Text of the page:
• 2 × 12 AWG wire Red and Black at least 1 foot (30cm) each.
  • 1 × Yellow Termanal crimp connector Makes connecting the wires to the battery easier

View all 9 components

  • New development

    David Thomas04/22/2015 at 03:27 0 comments

    After I shut it off for 24 hours, it did what I thought, it traded volts for amps and shot up to 2.7 volts and .012 amps. It will barely show as bright as a candle. Unfortunately I don't have time to mess with it as I have to go on a business trip(no fun). But when I get back I will recheck it to see if there was a "crystal cell self recharge affect". If that doesn't work I will try to revive the battery by recharging it.

  • Tonight I turn it off to see if it "recovers"

    David Thomas04/18/2015 at 04:50 0 comments

    Already it has lasted 9 days constantly on.... Not many (actually any) flashlights I know of last that long, with so much brightness. So even now the project is a success.

    Today I read 2.7v and .17 amps. The flashlight is still bright enough to light up a room pretty well and very usable as a flashlight. Brightness is now on par or better than my old incandescent 6v flashlight with fresh batteries. The onboard volt meter no longer registers(needs 3v). So tonight I will turn it off to see if it "recovers" like most say. My prediction will be that the voltage recovers, but the amps will still be weak.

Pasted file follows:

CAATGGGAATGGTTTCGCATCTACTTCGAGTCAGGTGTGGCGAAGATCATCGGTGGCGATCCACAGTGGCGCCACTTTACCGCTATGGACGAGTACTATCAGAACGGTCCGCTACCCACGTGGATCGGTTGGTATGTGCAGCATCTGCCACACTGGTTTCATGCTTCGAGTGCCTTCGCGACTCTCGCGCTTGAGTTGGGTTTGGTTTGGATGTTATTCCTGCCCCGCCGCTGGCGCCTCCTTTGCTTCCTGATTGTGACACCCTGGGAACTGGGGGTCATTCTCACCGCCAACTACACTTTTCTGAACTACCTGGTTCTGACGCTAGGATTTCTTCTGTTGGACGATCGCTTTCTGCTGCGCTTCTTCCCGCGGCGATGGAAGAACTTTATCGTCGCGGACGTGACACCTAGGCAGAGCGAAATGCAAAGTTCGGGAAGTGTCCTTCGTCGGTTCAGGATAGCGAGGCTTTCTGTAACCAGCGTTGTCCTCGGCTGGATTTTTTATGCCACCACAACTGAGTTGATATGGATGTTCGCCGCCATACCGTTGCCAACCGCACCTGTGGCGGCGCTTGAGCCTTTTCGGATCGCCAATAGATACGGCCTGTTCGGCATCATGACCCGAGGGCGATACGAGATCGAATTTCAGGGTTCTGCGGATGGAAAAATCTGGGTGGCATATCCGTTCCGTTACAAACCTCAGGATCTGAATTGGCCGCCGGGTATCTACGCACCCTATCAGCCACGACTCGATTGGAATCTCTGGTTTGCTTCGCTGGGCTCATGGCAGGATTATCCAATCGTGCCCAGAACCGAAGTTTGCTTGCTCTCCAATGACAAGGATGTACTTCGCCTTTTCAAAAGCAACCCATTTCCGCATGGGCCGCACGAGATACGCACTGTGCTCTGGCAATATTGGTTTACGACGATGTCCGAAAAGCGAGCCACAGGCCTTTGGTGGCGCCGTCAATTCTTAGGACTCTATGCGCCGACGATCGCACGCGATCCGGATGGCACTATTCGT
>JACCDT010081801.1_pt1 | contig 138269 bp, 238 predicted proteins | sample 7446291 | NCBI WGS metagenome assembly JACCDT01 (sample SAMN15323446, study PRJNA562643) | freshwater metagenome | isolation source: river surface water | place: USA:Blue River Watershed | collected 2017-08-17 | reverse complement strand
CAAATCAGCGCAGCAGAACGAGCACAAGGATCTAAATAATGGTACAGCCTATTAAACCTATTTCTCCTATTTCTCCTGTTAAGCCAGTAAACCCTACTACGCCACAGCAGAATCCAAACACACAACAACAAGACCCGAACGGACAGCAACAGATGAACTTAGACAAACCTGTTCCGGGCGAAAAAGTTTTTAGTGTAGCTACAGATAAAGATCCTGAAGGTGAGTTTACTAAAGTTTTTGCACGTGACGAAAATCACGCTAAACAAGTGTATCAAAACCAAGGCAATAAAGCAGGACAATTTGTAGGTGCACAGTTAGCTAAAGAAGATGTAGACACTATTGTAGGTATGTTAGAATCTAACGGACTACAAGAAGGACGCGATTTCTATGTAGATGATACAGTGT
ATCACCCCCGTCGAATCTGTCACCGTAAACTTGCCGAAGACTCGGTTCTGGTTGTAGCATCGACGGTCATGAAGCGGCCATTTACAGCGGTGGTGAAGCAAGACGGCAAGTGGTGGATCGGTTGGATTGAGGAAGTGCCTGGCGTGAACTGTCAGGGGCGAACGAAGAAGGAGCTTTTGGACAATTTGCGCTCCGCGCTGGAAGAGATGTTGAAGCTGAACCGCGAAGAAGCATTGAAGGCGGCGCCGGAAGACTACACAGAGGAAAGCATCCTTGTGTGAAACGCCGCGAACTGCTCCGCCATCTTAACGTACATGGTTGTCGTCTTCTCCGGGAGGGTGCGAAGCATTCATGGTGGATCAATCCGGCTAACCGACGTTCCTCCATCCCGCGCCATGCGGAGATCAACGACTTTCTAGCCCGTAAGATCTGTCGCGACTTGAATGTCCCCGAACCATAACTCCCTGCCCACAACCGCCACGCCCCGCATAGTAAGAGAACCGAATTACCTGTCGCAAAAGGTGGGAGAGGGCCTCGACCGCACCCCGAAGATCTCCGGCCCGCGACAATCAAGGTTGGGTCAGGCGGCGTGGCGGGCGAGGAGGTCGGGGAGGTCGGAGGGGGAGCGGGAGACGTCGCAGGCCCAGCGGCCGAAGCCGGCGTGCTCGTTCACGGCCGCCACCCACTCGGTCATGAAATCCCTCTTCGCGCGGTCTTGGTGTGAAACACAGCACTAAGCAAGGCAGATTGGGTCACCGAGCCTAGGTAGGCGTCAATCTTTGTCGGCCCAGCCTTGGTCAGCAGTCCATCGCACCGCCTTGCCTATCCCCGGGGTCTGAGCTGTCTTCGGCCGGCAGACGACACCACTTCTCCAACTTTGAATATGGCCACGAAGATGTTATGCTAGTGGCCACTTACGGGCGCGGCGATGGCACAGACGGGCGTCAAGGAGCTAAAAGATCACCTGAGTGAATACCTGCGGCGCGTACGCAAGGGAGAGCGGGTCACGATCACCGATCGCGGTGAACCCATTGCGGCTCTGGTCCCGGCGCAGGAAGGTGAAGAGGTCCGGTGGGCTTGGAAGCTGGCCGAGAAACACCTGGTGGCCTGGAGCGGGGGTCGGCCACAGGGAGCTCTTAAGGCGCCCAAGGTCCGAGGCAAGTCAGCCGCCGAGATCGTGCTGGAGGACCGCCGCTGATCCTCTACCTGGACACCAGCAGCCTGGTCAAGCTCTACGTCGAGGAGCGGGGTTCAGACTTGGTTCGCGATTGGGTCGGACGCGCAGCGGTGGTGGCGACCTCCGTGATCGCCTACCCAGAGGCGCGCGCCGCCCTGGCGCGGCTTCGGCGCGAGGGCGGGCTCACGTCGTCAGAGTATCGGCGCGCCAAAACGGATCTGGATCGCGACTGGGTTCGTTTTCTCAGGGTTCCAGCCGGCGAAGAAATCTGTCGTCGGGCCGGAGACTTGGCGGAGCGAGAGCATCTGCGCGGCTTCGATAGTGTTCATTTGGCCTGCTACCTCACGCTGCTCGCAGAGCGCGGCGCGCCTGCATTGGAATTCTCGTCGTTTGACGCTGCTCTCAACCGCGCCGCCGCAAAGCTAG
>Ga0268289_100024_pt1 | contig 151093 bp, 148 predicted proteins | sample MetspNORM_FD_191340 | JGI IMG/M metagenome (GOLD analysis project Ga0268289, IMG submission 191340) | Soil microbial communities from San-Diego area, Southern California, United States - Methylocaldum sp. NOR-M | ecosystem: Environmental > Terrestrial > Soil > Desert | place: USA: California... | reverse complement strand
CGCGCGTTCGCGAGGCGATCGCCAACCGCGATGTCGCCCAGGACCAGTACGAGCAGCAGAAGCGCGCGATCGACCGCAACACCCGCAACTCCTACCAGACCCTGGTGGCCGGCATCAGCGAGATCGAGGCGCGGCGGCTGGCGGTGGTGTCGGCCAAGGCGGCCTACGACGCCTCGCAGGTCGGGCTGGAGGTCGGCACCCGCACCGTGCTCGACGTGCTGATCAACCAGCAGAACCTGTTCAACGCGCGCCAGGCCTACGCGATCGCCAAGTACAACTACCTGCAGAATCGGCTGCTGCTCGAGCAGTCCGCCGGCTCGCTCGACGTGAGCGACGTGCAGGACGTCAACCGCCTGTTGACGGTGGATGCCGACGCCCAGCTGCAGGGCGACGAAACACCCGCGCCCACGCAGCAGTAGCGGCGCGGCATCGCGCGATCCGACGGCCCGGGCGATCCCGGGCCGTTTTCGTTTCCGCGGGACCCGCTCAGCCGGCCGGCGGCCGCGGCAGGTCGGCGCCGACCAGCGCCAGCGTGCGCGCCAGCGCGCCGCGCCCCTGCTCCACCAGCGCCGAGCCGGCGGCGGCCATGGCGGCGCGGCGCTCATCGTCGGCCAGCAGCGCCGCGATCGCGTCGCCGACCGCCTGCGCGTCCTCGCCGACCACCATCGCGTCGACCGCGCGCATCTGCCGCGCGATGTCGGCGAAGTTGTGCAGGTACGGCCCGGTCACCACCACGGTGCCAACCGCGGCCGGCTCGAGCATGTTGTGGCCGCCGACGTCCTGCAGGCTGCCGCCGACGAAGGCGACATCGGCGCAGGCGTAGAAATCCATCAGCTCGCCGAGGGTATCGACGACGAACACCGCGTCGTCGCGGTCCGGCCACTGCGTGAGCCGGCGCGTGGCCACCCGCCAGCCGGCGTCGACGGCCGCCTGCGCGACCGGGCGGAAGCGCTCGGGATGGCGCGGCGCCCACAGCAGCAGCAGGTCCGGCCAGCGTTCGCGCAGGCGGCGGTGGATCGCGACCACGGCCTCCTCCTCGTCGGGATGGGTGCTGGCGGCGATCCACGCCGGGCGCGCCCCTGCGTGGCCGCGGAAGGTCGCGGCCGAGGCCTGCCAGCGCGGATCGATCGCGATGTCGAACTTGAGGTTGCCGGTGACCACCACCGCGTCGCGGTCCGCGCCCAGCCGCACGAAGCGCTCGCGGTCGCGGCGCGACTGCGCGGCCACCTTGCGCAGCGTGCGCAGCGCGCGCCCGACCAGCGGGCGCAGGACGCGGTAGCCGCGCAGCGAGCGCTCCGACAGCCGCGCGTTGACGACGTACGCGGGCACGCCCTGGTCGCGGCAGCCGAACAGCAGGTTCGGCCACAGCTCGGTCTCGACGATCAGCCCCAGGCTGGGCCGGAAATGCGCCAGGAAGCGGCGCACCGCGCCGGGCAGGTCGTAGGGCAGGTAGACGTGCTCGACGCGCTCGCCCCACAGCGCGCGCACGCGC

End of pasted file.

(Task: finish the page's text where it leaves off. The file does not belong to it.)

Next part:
Again no charging!

  • Whats up in the far future.

    David Thomas04/15/2015 at 06:54 0 comments

    If this is a successful test(over a week and with no permanent damage to the battery). I hope to scale up to larger motorcycle batteries (possibly 3 of them for a total of 12v) and connect them to a thyroid transformer, or inverter to power larger loads. Or I may go another route and forgo the lead all together. The main reasons why I used lead batteries: